Just wanted to chime in today on the death of broadcasting legend Harry Kalas.
Although I’ve worked for Comcast Sportsnet, the broadcast partner for the Phillies, for seven years, and even worked at NFL Films, where Kalas also worked, I’ve never met the man. But that doesn’t mean I don’t know him. Living in the Philadelphia area for all but seven of my years, I grew up and grew older with Kalas, and I knew him. So did everyone else.
When I was a very young, before the internet and, hell, before cable TV, there wasn’t much for a young kid to do in his room late at night other than listen to ball games on AM radio, and I spent a lot of time listening to Kalas call Phillies games from about 1978-1983. Being a Dodger fan, I always stayed up late for the broadcasts when they played in LA, even on a school night. It was fantastic. The only time I ever rooted against the Phils is when they played the Dodgers. Otherwise, I ignored my general (but not total) dislike for Philadelphia fans and rooted for what Harry was rooting for because he was so likable and so memorable. [...]
It’s already magazine time for us, and while we’re not putting out a ton of content right now, that doesn’t mean we’re sitting around the office watching clips on YouTube or checking our Facebook pages.
Okay, maybe we are a little.
Most of the time, we’re working on content for our 2009 magazine. We’re trying to get as much done as possible before the draft because, once that occurs, we’re in serious Magazine Mode and our deadline comes quickly. This year, we’ll be publishing the magazine a little earlier than usual, so we should have a good amount of 2009 content up in just 4-5 weeks. By the end of May, we’ll have the entire print magazine up on the site, and we’ll be rolling big time with a ton of content.
It’s still a little tough, however, to formulate strong opinions on players and team because the draft is a big part of the puzzle, and teams are still signing free agents (and making trades). We’re not totally clear on things like how the OLs are shaping up, and we don’t know a ton about player roles in those cases in which they’re up in the air. I also haven’t studied the [...]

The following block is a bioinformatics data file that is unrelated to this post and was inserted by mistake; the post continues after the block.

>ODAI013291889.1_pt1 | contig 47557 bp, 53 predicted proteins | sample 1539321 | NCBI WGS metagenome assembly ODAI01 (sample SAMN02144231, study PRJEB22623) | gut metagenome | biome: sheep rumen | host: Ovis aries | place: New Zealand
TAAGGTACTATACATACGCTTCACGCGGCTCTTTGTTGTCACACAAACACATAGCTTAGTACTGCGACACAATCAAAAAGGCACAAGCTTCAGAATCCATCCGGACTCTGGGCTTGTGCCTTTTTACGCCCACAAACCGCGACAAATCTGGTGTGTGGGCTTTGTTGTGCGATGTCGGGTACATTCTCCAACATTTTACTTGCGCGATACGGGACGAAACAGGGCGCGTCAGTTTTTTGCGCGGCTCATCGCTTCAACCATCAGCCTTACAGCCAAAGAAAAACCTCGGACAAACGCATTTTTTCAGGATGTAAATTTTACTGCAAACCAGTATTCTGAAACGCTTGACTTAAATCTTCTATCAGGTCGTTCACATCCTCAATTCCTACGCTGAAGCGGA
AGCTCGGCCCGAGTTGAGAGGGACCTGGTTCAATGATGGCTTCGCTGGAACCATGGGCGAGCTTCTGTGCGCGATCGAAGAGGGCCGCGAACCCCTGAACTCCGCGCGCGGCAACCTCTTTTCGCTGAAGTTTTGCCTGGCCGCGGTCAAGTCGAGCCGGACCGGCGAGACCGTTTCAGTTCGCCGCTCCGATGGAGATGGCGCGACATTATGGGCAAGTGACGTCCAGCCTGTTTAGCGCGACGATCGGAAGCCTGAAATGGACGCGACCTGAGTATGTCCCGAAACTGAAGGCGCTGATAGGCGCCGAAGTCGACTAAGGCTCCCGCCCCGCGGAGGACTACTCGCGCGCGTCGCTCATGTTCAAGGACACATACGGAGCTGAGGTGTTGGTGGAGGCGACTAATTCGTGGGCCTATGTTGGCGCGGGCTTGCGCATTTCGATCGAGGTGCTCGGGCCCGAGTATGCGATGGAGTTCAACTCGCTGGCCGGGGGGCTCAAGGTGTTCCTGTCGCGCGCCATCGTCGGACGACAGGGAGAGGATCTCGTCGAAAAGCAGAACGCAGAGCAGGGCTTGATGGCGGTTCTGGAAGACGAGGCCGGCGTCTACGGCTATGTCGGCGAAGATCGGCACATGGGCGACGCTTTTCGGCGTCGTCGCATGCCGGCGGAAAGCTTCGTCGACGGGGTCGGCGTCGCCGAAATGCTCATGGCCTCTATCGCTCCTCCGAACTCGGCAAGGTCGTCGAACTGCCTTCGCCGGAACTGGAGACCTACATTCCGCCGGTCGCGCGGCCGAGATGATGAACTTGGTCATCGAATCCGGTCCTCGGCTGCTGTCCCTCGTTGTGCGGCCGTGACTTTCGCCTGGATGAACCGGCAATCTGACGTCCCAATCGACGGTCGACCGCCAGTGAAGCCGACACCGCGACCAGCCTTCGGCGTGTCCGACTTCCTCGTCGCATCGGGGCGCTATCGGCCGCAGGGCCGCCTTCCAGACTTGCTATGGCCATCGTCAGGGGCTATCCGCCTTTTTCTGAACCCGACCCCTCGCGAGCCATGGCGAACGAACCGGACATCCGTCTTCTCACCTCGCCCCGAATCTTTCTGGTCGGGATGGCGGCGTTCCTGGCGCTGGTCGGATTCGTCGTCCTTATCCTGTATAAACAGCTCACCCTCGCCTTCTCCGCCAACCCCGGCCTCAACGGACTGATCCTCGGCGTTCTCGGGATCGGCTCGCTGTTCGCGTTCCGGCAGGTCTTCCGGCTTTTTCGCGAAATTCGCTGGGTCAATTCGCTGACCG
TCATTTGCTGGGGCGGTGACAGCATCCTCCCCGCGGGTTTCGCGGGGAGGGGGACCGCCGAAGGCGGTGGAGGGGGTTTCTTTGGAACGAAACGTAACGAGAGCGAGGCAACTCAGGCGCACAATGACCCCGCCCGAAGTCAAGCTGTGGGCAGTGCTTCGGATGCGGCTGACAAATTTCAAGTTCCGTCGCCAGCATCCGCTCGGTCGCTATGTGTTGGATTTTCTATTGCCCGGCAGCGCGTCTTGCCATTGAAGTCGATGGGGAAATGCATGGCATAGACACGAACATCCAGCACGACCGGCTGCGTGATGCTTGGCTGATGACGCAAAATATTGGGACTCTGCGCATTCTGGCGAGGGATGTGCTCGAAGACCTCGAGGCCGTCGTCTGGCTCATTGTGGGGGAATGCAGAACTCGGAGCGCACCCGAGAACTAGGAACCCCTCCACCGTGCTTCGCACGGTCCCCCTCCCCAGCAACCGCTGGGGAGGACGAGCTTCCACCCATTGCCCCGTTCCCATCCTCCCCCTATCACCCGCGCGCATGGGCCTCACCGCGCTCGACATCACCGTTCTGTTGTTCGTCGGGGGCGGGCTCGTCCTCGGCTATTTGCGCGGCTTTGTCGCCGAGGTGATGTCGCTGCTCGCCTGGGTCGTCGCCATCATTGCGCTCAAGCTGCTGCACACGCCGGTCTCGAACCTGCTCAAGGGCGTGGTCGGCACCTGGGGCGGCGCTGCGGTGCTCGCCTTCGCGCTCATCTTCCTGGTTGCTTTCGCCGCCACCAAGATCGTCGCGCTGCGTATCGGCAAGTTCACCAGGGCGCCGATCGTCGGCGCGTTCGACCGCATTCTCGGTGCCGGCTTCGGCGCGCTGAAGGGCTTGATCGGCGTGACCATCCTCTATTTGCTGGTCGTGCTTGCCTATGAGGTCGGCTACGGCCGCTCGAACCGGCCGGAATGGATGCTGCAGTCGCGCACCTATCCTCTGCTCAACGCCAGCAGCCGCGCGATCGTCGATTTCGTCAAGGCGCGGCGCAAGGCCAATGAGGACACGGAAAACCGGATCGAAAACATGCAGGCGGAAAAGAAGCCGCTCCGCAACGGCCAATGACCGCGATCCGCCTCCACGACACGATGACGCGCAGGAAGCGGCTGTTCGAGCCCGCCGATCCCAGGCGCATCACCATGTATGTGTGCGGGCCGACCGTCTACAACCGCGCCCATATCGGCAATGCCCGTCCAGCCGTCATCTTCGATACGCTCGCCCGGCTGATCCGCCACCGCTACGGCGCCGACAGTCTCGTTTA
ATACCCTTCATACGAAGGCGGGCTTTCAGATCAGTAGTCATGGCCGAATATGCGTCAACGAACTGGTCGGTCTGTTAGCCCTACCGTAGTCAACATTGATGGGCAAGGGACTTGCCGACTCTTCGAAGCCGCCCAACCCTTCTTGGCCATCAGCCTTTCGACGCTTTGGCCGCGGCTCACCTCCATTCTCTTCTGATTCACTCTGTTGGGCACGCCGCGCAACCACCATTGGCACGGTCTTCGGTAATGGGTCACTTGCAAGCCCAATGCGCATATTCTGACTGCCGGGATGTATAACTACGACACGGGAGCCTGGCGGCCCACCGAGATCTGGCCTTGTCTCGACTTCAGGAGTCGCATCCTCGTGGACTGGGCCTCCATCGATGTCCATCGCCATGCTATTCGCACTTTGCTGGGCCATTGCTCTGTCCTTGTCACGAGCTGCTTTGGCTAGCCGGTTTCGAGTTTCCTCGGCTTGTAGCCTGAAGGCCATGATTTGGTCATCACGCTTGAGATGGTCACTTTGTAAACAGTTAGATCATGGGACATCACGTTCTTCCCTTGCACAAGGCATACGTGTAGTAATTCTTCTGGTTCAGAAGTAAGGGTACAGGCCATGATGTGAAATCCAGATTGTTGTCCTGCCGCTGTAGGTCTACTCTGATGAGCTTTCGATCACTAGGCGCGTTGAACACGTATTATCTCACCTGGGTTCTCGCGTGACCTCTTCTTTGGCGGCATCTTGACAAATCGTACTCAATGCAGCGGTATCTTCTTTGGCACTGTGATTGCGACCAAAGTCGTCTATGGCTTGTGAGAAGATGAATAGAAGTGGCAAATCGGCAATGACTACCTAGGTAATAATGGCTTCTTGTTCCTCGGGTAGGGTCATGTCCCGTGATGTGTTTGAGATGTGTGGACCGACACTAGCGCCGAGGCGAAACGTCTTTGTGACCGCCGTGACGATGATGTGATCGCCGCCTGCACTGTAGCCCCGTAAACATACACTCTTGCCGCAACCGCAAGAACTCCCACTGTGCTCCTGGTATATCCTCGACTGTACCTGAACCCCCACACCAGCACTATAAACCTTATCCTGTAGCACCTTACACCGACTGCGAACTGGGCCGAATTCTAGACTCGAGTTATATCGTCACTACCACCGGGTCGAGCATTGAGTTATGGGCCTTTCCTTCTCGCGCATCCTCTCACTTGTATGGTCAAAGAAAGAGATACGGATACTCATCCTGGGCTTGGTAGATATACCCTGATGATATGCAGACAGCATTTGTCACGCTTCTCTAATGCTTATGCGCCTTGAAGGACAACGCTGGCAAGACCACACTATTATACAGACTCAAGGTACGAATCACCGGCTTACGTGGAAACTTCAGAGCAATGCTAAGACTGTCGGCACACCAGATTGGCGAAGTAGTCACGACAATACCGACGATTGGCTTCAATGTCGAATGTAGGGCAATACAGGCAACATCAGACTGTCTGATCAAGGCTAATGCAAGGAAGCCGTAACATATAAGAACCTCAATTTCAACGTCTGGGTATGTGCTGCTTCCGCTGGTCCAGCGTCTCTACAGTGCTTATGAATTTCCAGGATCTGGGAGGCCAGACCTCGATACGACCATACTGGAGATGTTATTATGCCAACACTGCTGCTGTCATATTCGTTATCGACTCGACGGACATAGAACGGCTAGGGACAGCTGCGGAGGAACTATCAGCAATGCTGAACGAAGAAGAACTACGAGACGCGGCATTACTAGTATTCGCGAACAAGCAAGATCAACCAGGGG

Okay, here’s my spin on the big trade from yesterday.
First up, for the Bears. It’s always a risk to mortgage your future for any one player, but unless Cutler implodes off the field, this move has little downside for a franchise and fan base that has been without an elite passer since WWII. I’m big on building a team, or at least an offense, from the QB position up, and the Bears now have immediate credibility on the offense. They now have something to truly hang their hat on offensively, and they haven’t had that for a long time.
We get access to tidbits of information all the time, and one thing we heard late last year was that the Bears had come to the realization that Kyle Orton wasn’t the answer. He’s not bad, but unless you have the 2000 Raven defense on the field with him, he’s just not good enough. He’s limited as a passer, particularly his ability to hang in the pocket and deliver the ball down the field for big plays. I saw several times last year when WR Devin Hester was open deep, yet Orton couldn’t get him the ball. The Bears really had no [...]
Jay Cutler is as arrogant and surly as they get. He’s clearly a guy who’s been ridiculously spoiled by his incredible athletic ability. It’s obvious that he’s dominated at every level he’s competed in, and he was probably a major pain in the ass playing sports growing up, all the while destroying his opponents.
Still, I just can’t help but dig the guy. It’s the arrogance that makes him so good, and if you didn’t know it already, he is very good. Great, actually.
I couldn’t care less about his career 17-20 record, either. Anyone who points to that and disparages Cutler hasn’t a clue. All you really need if you need proof that Cutler is better than just about everyone else in the league is vision. To say the guy passes the eyeball test on the field is an understatement.
Anyone who points to Jay Cutler's record as an indication of him being overrated needs to see an eye doctor.
Denver’s problem under Cutler is their defense, clearly. It really sucks. They can’t stop the run on the D-line, don’t have a pass rush, their LB corps has been a disorganized mess, and their [...]